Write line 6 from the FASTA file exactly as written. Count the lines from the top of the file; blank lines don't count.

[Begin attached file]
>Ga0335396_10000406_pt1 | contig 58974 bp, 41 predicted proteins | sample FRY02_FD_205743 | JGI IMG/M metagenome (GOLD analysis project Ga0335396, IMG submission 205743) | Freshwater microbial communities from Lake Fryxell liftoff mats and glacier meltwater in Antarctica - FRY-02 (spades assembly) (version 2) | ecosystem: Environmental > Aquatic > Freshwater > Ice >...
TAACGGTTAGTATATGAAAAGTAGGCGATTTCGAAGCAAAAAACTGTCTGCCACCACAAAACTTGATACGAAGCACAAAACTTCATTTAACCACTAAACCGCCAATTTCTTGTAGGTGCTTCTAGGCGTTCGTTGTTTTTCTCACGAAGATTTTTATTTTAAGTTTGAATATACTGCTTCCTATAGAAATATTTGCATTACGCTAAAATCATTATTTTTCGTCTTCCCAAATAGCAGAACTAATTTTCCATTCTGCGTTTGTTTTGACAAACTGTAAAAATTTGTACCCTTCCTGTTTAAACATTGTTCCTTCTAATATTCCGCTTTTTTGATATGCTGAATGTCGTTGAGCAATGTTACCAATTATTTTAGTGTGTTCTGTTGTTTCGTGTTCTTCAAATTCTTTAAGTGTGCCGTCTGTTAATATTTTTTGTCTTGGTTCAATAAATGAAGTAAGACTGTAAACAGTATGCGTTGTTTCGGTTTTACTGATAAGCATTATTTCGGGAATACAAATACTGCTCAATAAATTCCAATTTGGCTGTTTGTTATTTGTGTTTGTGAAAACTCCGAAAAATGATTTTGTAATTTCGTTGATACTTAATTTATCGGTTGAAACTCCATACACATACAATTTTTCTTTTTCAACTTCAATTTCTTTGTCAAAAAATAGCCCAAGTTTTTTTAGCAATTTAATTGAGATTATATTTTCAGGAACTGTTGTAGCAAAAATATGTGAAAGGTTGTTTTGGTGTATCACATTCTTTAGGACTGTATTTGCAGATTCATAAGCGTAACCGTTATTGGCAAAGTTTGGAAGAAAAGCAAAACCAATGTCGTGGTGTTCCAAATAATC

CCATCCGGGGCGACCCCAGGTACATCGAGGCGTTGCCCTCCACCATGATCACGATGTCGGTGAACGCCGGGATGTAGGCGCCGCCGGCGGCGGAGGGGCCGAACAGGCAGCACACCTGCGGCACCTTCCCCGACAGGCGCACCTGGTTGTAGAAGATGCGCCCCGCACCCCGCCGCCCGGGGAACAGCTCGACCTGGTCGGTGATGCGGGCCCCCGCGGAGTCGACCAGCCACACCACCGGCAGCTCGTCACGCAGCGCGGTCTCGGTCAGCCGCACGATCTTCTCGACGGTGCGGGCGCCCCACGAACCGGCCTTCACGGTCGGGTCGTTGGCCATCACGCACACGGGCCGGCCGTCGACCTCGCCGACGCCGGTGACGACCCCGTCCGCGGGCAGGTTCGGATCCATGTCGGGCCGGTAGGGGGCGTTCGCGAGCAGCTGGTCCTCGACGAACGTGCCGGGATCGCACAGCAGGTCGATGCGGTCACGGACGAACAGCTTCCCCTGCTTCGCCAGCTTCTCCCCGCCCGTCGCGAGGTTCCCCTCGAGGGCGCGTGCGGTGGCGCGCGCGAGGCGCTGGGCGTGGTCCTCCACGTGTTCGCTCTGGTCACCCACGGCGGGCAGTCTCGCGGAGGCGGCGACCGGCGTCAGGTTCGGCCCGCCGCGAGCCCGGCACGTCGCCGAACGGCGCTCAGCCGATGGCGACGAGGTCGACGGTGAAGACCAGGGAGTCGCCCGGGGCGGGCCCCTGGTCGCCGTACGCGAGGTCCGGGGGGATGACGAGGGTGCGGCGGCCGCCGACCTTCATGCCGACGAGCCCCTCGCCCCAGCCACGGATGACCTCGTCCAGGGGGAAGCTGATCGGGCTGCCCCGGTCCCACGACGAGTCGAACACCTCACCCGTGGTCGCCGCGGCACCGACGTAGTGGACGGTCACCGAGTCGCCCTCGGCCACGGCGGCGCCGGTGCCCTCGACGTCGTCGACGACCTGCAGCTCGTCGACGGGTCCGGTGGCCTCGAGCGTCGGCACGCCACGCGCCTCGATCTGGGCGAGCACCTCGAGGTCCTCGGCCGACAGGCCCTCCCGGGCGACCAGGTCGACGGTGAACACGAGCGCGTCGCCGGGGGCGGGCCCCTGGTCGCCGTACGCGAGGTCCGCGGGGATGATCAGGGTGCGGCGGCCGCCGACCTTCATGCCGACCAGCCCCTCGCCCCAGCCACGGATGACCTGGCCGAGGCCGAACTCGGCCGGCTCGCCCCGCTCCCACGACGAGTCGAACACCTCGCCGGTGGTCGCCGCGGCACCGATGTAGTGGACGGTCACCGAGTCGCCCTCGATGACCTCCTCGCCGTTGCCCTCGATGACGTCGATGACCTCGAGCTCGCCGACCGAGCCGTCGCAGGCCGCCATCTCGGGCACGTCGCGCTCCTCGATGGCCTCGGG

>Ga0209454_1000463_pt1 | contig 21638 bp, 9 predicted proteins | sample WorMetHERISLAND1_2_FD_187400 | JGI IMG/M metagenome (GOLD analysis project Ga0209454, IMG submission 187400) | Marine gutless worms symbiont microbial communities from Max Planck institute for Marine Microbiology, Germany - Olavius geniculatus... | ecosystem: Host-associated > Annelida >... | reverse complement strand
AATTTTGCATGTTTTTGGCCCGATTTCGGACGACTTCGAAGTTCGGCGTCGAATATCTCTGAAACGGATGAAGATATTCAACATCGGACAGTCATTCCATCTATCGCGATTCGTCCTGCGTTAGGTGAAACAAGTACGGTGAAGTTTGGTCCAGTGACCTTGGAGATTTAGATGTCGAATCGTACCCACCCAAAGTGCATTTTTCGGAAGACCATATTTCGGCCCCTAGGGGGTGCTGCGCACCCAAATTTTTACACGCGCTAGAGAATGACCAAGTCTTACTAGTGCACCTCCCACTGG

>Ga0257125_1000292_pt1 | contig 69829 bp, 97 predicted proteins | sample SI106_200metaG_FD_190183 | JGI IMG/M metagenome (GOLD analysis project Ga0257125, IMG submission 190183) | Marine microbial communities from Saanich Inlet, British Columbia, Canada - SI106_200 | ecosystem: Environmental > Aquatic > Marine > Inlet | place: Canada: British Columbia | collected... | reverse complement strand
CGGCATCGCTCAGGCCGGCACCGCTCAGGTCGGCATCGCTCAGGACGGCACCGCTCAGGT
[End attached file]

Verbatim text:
>Ga0257125_1000292_pt1 | contig 69829 bp, 97 predicted proteins | sample SI106_200metaG_FD_190183 | JGI IMG/M metagenome (GOLD analysis project Ga0257125, IMG submission 190183) | Marine microbial communities from Saanich Inlet, British Columbia, Canada - SI106_200 | ecosystem: Environmental > Aquatic > Marine > Inlet | place: Canada: British Columbia | collected... | reverse complement strand